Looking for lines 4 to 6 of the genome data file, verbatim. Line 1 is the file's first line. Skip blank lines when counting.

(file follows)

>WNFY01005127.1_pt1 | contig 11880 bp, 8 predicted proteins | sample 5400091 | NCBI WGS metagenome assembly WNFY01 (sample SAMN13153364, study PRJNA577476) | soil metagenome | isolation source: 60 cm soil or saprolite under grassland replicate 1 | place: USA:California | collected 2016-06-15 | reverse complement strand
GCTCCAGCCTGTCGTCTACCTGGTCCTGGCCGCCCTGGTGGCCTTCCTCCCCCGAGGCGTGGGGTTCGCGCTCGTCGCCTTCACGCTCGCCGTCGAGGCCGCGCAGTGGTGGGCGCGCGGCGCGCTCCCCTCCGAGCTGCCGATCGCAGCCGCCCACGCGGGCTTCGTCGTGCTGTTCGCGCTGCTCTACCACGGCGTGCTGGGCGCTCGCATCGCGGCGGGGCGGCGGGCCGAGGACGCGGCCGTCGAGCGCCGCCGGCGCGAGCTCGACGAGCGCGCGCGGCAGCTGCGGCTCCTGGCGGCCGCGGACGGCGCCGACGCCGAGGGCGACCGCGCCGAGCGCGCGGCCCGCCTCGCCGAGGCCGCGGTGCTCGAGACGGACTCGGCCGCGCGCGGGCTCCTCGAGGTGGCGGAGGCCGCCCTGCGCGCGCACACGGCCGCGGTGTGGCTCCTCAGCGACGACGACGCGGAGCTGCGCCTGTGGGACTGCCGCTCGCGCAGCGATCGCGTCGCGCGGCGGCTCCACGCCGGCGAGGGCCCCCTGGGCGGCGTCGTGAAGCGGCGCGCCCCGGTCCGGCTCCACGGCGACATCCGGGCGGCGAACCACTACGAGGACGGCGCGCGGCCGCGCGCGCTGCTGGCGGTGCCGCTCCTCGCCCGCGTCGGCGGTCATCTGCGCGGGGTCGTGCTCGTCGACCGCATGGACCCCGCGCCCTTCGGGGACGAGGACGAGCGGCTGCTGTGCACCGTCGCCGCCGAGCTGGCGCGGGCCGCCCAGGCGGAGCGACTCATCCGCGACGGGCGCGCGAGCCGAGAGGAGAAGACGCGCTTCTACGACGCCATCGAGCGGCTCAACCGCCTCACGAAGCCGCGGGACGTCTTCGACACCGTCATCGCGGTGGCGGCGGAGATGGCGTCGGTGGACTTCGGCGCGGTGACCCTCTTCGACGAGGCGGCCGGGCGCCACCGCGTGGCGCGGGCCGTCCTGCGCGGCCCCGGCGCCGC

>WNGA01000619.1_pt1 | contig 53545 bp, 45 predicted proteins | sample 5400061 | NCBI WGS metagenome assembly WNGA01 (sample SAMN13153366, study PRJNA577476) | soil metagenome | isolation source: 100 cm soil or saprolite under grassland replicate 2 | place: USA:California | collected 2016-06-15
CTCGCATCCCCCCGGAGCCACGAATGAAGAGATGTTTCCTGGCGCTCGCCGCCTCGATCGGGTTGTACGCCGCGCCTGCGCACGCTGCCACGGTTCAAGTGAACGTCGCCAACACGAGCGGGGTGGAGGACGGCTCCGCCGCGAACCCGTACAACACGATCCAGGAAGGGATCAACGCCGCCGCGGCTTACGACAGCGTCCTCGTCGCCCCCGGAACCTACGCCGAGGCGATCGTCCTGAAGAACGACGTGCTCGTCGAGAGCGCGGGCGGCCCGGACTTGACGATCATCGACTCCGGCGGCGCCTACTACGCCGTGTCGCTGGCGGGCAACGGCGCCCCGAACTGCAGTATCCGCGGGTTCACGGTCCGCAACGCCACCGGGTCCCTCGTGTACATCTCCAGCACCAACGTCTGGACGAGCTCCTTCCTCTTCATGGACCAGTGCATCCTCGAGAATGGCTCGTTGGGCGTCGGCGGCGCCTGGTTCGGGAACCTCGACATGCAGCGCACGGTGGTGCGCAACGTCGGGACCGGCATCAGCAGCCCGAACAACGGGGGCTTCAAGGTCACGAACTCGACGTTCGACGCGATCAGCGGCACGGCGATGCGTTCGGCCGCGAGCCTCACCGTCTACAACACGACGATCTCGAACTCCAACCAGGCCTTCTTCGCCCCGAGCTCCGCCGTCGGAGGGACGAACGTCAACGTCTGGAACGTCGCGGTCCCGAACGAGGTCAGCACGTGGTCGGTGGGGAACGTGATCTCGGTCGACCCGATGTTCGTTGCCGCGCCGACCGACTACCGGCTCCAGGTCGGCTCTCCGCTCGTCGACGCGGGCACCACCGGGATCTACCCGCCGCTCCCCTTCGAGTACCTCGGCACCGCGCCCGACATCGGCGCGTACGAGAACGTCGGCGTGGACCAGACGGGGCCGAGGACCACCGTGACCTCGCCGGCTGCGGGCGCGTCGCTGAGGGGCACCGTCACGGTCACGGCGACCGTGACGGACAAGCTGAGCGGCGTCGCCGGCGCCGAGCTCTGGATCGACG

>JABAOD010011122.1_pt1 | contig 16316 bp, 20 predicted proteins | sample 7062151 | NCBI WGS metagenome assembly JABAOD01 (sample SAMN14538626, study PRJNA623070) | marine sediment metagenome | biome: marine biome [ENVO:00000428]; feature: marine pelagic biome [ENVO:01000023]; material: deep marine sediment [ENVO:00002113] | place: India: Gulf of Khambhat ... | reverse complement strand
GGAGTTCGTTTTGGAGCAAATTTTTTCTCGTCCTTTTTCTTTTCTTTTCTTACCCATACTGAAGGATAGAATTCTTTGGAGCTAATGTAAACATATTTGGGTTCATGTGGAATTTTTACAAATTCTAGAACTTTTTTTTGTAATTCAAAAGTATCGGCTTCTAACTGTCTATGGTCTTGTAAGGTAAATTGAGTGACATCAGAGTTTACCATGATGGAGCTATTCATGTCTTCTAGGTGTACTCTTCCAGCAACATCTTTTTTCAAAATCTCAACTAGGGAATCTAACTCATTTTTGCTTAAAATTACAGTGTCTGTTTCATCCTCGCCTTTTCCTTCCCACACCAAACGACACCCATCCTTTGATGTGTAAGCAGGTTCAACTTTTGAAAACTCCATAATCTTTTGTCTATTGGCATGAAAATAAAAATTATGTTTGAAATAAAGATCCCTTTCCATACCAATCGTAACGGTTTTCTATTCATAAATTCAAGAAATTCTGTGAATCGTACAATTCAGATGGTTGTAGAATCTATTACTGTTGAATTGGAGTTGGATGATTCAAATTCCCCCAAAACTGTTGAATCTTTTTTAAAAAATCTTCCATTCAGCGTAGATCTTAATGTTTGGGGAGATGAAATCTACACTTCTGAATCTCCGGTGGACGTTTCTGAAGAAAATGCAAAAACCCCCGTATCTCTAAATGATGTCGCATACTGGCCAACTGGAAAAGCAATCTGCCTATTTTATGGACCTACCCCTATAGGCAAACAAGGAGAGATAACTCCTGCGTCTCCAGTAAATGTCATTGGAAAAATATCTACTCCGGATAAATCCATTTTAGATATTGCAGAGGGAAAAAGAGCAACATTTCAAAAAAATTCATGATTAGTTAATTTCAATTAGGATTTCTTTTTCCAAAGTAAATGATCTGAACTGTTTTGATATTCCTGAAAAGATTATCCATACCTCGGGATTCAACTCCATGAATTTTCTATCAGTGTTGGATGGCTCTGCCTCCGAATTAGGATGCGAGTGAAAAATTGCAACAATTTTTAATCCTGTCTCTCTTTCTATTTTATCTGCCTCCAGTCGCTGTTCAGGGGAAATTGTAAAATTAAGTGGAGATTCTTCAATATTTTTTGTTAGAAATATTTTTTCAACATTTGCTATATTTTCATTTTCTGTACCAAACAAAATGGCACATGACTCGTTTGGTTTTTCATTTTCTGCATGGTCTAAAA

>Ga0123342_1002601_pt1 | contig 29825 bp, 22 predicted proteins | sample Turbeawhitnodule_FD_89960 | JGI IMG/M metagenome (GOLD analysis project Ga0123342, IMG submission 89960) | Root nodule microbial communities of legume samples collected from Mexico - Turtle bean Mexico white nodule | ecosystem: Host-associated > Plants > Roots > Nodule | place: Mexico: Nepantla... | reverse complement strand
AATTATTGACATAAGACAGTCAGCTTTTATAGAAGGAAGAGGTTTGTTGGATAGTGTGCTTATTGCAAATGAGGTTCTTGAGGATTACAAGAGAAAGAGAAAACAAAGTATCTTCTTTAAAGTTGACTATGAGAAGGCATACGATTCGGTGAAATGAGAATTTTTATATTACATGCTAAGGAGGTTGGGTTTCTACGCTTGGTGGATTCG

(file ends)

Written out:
CTCGCATCCCCCCGGAGCCACGAATGAAGAGATGTTTCCTGGCGCTCGCCGCCTCGATCGGGTTGTACGCCGCGCCTGCGCACGCTGCCACGGTTCAAGTGAACGTCGCCAACACGAGCGGGGTGGAGGACGGCTCCGCCGCGAACCCGTACAACACGATCCAGGAAGGGATCAACGCCGCCGCGGCTTACGACAGCGTCCTCGTCGCCCCCGGAACCTACGCCGAGGCGATCGTCCTGAAGAACGACGTGCTCGTCGAGAGCGCGGGCGGCCCGGACTTGACGATCATCGACTCCGGCGGCGCCTACTACGCCGTGTCGCTGGCGGGCAACGGCGCCCCGAACTGCAGTATCCGCGGGTTCACGGTCCGCAACGCCACCGGGTCCCTCGTGTACATCTCCAGCACCAACGTCTGGACGAGCTCCTTCCTCTTCATGGACCAGTGCATCCTCGAGAATGGCTCGTTGGGCGTCGGCGGCGCCTGGTTCGGGAACCTCGACATGCAGCGCACGGTGGTGCGCAACGTCGGGACCGGCATCAGCAGCCCGAACAACGGGGGCTTCAAGGTCACGAACTCGACGTTCGACGCGATCAGCGGCACGGCGATGCGTTCGGCCGCGAGCCTCACCGTCTACAACACGACGATCTCGAACTCCAACCAGGCCTTCTTCGCCCCGAGCTCCGCCGTCGGAGGGACGAACGTCAACGTCTGGAACGTCGCGGTCCCGAACGAGGTCAGCACGTGGTCGGTGGGGAACGTGATCTCGGTCGACCCGATGTTCGTTGCCGCGCCGACCGACTACCGGCTCCAGGTCGGCTCTCCGCTCGTCGACGCGGGCACCACCGGGATCTACCCGCCGCTCCCCTTCGAGTACCTCGGCACCGCGCCCGACATCGGCGCGTACGAGAACGTCGGCGTGGACCAGACGGGGCCGAGGACCACCGTGACCTCGCCGGCTGCGGGCGCGTCGCTGAGGGGCACCGTCACGGTCACGGCGACCGTGACGGACAAGCTGAGCGGCGTCGCCGGCGCCGAGCTCTGGATCGACG

>JABAOD010011122.1_pt1 | contig 16316 bp, 20 predicted proteins | sample 7062151 | NCBI WGS metagenome assembly JABAOD01 (sample SAMN14538626, study PRJNA623070) | marine sediment metagenome | biome: marine biome [ENVO:00000428]; feature: marine pelagic biome [ENVO:01000023]; material: deep marine sediment [ENVO:00002113] | place: India: Gulf of Khambhat ... | reverse complement strand
GGAGTTCGTTTTGGAGCAAATTTTTTCTCGTCCTTTTTCTTTTCTTTTCTTACCCATACTGAAGGATAGAATTCTTTGGAGCTAATGTAAACATATTTGGGTTCATGTGGAATTTTTACAAATTCTAGAACTTTTTTTTGTAATTCAAAAGTATCGGCTTCTAACTGTCTATGGTCTTGTAAGGTAAATTGAGTGACATCAGAGTTTACCATGATGGAGCTATTCATGTCTTCTAGGTGTACTCTTCCAGCAACATCTTTTTTCAAAATCTCAACTAGGGAATCTAACTCATTTTTGCTTAAAATTACAGTGTCTGTTTCATCCTCGCCTTTTCCTTCCCACACCAAACGACACCCATCCTTTGATGTGTAAGCAGGTTCAACTTTTGAAAACTCCATAATCTTTTGTCTATTGGCATGAAAATAAAAATTATGTTTGAAATAAAGATCCCTTTCCATACCAATCGTAACGGTTTTCTATTCATAAATTCAAGAAATTCTGTGAATCGTACAATTCAGATGGTTGTAGAATCTATTACTGTTGAATTGGAGTTGGATGATTCAAATTCCCCCAAAACTGTTGAATCTTTTTTAAAAAATCTTCCATTCAGCGTAGATCTTAATGTTTGGGGAGATGAAATCTACACTTCTGAATCTCCGGTGGACGTTTCTGAAGAAAATGCAAAAACCCCCGTATCTCTAAATGATGTCGCATACTGGCCAACTGGAAAAGCAATCTGCCTATTTTATGGACCTACCCCTATAGGCAAACAAGGAGAGATAACTCCTGCGTCTCCAGTAAATGTCATTGGAAAAATATCTACTCCGGATAAATCCATTTTAGATATTGCAGAGGGAAAAAGAGCAACATTTCAAAAAAATTCATGATTAGTTAATTTCAATTAGGATTTCTTTTTCCAAAGTAAATGATCTGAACTGTTTTGATATTCCTGAAAAGATTATCCATACCTCGGGATTCAACTCCATGAATTTTCTATCAGTGTTGGATGGCTCTGCCTCCGAATTAGGATGCGAGTGAAAAATTGCAACAATTTTTAATCCTGTCTCTCTTTCTATTTTATCTGCCTCCAGTCGCTGTTCAGGGGAAATTGTAAAATTAAGTGGAGATTCTTCAATATTTTTTGTTAGAAATATTTTTTCAACATTTGCTATATTTTCATTTTCTGTACCAAACAAAATGGCACATGACTCGTTTGGTTTTTCATTTTCTGCATGGTCTAAAA